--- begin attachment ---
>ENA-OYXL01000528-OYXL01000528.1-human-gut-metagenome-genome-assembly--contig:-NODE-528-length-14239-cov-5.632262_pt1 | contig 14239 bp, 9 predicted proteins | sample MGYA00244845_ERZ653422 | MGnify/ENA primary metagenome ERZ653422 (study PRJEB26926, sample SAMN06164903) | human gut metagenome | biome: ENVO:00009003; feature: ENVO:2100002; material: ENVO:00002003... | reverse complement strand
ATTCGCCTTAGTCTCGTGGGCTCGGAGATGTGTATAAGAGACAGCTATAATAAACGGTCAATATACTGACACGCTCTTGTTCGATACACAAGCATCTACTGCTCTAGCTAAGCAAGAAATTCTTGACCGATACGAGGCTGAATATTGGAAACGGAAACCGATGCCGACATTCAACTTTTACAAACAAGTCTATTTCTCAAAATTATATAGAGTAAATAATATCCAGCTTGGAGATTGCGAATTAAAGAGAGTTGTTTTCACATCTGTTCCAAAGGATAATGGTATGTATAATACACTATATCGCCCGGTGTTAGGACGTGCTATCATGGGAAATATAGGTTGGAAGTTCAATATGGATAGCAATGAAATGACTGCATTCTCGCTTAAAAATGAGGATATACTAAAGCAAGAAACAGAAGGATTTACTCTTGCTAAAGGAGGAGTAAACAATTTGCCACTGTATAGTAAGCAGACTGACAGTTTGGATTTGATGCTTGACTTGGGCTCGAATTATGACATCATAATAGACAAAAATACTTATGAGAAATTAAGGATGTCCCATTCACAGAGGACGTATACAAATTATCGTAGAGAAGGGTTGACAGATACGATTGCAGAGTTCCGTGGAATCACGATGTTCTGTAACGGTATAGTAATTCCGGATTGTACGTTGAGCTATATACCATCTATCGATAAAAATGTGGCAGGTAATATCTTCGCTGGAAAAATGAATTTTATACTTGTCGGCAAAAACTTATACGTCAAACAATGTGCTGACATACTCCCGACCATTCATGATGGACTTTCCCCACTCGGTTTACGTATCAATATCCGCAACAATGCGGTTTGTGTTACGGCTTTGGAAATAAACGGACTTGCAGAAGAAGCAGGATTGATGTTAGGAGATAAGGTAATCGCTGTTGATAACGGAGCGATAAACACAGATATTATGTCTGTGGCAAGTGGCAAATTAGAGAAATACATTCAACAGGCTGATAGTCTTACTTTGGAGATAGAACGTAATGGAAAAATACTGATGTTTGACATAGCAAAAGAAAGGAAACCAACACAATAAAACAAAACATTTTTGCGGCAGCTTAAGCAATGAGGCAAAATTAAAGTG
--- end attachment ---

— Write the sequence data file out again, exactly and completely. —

>ENA-OYXL01000528-OYXL01000528.1-human-gut-metagenome-genome-assembly--contig:-NODE-528-length-14239-cov-5.632262_pt1 | contig 14239 bp, 9 predicted proteins | sample MGYA00244845_ERZ653422 | MGnify/ENA primary metagenome ERZ653422 (study PRJEB26926, sample SAMN06164903) | human gut metagenome | biome: ENVO:00009003; feature: ENVO:2100002; material: ENVO:00002003... | reverse complement strand
ATTCGCCTTAGTCTCGTGGGCTCGGAGATGTGTATAAGAGACAGCTATAATAAACGGTCAATATACTGACACGCTCTTGTTCGATACACAAGCATCTACTGCTCTAGCTAAGCAAGAAATTCTTGACCGATACGAGGCTGAATATTGGAAACGGAAACCGATGCCGACATTCAACTTTTACAAACAAGTCTATTTCTCAAAATTATATAGAGTAAATAATATCCAGCTTGGAGATTGCGAATTAAAGAGAGTTGTTTTCACATCTGTTCCAAAGGATAATGGTATGTATAATACACTATATCGCCCGGTGTTAGGACGTGCTATCATGGGAAATATAGGTTGGAAGTTCAATATGGATAGCAATGAAATGACTGCATTCTCGCTTAAAAATGAGGATATACTAAAGCAAGAAACAGAAGGATTTACTCTTGCTAAAGGAGGAGTAAACAATTTGCCACTGTATAGTAAGCAGACTGACAGTTTGGATTTGATGCTTGACTTGGGCTCGAATTATGACATCATAATAGACAAAAATACTTATGAGAAATTAAGGATGTCCCATTCACAGAGGACGTATACAAATTATCGTAGAGAAGGGTTGACAGATACGATTGCAGAGTTCCGTGGAATCACGATGTTCTGTAACGGTATAGTAATTCCGGATTGTACGTTGAGCTATATACCATCTATCGATAAAAATGTGGCAGGTAATATCTTCGCTGGAAAAATGAATTTTATACTTGTCGGCAAAAACTTATACGTCAAACAATGTGCTGACATACTCCCGACCATTCATGATGGACTTTCCCCACTCGGTTTACGTATCAATATCCGCAACAATGCGGTTTGTGTTACGGCTTTGGAAATAAACGGACTTGCAGAAGAAGCAGGATTGATGTTAGGAGATAAGGTAATCGCTGTTGATAACGGAGCGATAAACACAGATATTATGTCTGTGGCAAGTGGCAAATTAGAGAAATACATTCAACAGGCTGATAGTCTTACTTTGGAGATAGAACGTAATGGAAAAATACTGATGTTTGACATAGCAAAAGAAAGGAAACCAACACAATAAAACAAAACATTTTTGCGGCAGCTTAAGCAATGAGGCAAAATTAAAGTG